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The reported active metabolite of methoxychlor, 2,2-bis(p-hydroxyphenyl)-1,1,1-trichloroethane, inhibits testosterone formation by cultured Leydig cells from neonatal rats.

Murono EP; Derk RC
Reprod Toxicol 2005 Nov-Dec; 20(4):503-513
Methoxychlor (MC) is an insecticide that is presently used on agricultural crops, especially after the ban on the use of 2,2-bis(p-chlorophenyl)-1,1,1-trichloroethane (DDT) in the United States. Following administration in vivo, MC is converted to 2,2-bis(p-hydroxyphenyl)-1,1,1-trichloroethane (HPTE), which is thought to be the active agent. However, both MC and HPTE have been reported to have weak estrogenic and antiandrogenic activities, and they are thought to exert their potential adverse (endocrine disruptive) effects through the estrogen and androgen receptors, respectively. In a recent study, HPTE was shown to inhibit both basal and hCG-stimulated testosterone production by cultured Leydig cells from immature and adult rats, and these effects were reported to be mediated through the estrogen receptor. Because fetal Leydig cells represent a separate population from adult Leydig cells and many of the reported adverse actions of endocrine disruptors are thought to have their effects during gestational exposure, the present studies examined the effects of HPTE on testosterone formation by cultured fetal Leydig cells from neonatal rats to determine whether these cells are sensitive to HPTE. Our studies demonstrated that HPTE inhibited both basal and hCG-stimulated testosterone formation in a dose-dependent manner. Significant declines in testosterone were observed at about 100nM HPTE, and this effect was detected as early as 1h after exposure. The main effects of HPTE appeared to be localized to the cholesterol side-chain cleavage step which converts cholesterol to pregnenolone. In addition, this effect did not appear to be mediated through the estrogen receptor as a weak estrogen or the androgen receptor as an antiandrogen, which are the currently proposed modes of action of MC and HPTE.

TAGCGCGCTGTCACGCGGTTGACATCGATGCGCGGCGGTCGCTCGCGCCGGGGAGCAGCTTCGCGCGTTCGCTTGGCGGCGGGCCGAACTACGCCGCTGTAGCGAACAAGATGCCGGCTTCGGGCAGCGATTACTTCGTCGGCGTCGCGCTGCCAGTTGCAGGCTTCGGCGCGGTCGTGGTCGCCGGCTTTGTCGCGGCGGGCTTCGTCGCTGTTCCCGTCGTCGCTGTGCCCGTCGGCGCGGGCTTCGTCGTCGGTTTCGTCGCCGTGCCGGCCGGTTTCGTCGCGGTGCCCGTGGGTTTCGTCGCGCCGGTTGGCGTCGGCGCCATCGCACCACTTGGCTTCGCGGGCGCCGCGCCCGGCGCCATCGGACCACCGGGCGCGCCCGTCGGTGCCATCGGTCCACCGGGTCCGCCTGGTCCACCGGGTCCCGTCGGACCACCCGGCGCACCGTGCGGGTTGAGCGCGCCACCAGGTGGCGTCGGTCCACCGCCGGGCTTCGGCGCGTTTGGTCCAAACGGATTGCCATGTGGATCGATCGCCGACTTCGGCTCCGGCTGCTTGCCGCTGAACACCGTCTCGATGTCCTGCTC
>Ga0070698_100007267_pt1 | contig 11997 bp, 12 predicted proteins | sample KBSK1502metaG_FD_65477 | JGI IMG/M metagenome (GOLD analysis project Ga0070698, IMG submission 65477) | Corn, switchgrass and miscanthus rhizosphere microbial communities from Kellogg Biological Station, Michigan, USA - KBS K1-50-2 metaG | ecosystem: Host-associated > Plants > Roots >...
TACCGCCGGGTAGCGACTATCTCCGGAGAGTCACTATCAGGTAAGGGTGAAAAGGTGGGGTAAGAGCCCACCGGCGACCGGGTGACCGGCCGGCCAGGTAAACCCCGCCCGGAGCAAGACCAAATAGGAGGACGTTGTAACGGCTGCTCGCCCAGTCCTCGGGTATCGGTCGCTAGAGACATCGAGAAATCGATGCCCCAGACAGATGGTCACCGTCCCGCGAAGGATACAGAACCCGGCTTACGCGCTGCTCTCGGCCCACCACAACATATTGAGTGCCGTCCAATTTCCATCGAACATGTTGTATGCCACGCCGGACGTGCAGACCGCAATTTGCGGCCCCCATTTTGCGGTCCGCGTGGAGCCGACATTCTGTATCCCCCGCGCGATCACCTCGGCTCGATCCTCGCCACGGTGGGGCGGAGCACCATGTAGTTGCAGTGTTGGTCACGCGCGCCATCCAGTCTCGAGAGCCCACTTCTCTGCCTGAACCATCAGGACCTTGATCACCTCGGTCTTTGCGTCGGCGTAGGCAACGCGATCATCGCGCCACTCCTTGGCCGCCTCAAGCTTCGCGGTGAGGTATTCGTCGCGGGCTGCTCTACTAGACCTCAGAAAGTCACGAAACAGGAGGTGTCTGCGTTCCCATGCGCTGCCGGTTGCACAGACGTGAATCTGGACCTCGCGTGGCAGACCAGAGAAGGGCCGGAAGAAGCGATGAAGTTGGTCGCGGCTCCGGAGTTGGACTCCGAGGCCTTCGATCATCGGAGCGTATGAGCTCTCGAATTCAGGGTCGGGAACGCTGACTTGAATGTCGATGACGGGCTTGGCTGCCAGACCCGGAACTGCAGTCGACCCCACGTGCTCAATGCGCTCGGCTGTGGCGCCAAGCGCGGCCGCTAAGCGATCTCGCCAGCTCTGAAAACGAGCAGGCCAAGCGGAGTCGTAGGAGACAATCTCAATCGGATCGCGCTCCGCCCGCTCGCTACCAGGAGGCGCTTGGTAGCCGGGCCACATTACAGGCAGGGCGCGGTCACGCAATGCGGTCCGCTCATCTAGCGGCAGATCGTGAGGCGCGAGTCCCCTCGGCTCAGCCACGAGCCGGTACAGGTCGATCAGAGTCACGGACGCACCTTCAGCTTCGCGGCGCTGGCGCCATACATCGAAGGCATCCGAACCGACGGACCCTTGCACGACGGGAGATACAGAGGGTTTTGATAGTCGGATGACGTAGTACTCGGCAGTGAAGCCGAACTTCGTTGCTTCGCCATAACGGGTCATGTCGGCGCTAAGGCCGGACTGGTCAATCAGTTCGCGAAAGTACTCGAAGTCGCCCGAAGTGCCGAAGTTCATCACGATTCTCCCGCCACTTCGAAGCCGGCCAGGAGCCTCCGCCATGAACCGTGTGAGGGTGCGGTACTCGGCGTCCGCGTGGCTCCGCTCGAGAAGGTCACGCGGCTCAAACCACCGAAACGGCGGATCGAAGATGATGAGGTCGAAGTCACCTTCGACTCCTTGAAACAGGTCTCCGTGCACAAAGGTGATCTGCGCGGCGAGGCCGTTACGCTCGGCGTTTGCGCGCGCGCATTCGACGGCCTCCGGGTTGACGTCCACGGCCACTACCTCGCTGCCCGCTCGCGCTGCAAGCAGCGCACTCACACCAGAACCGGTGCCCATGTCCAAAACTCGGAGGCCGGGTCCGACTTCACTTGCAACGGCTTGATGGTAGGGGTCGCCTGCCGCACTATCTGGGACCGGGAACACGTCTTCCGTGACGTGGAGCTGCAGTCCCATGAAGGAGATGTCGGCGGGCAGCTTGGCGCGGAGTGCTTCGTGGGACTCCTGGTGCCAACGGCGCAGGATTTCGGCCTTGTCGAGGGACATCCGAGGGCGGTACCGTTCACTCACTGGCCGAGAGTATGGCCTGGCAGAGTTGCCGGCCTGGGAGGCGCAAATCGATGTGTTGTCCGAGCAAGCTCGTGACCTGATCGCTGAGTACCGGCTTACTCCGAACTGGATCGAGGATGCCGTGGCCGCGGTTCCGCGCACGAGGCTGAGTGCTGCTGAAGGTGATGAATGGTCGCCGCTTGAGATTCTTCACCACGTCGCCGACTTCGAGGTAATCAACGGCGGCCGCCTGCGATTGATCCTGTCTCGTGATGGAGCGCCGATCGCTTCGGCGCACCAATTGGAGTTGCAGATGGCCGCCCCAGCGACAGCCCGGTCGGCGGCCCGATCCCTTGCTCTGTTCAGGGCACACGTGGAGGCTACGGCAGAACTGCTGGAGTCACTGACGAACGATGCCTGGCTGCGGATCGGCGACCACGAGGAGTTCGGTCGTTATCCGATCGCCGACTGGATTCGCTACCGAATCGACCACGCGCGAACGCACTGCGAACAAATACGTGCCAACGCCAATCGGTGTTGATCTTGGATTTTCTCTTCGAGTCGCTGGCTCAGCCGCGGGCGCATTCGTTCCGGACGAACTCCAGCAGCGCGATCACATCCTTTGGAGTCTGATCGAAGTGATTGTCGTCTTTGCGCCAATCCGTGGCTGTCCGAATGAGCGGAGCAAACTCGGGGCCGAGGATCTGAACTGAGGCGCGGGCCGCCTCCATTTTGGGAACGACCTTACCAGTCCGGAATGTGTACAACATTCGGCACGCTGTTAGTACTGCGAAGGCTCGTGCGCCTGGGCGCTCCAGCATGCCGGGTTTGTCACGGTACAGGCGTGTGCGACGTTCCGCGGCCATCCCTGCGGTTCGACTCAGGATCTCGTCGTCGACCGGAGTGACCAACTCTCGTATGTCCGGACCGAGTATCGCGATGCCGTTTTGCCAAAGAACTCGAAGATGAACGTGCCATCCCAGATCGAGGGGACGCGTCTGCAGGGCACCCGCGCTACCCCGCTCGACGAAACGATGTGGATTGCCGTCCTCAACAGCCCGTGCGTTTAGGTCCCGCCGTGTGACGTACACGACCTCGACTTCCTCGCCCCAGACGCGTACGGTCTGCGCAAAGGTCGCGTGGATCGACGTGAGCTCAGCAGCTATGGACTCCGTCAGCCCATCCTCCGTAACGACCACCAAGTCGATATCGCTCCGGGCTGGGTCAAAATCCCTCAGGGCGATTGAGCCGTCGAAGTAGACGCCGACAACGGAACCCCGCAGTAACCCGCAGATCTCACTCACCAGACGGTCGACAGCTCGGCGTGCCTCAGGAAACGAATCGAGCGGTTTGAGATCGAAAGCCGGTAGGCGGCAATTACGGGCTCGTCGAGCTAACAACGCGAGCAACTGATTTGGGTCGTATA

Metabolites; Laboratory-animals; Animals; Animal-studies; Insecticides; Agriculture; Agricultural-industry; Agricultural-chemicals; Exposure-assessment; Exposure-levels; Pesticides; Pesticides-and-agricultural-chemicals; Reproductive-effects; Endocrine-system; Endocrine-function
Centers for Disease Control and Prevention, National Institute for Occupational Safety and Health, Health Effects Laboratory Division, Pathology and Physiology Research Branch, M/S L-2015, 1095 Willowdale Road, Morgantown, WV 26505-2888, USA
72-43-5; 2971-36-0
Publication Date
Document Type
Journal Article
Email Address
Fiscal Year
Issue of Publication
NIOSH Division
Priority Area
Disease and Injury: Fertility and Pregnancy Abnormalities
Source Name
Reproductive Toxicology
Page last reviewed: August 5, 2022
Content source: National Institute for Occupational Safety and Health Education and Information Division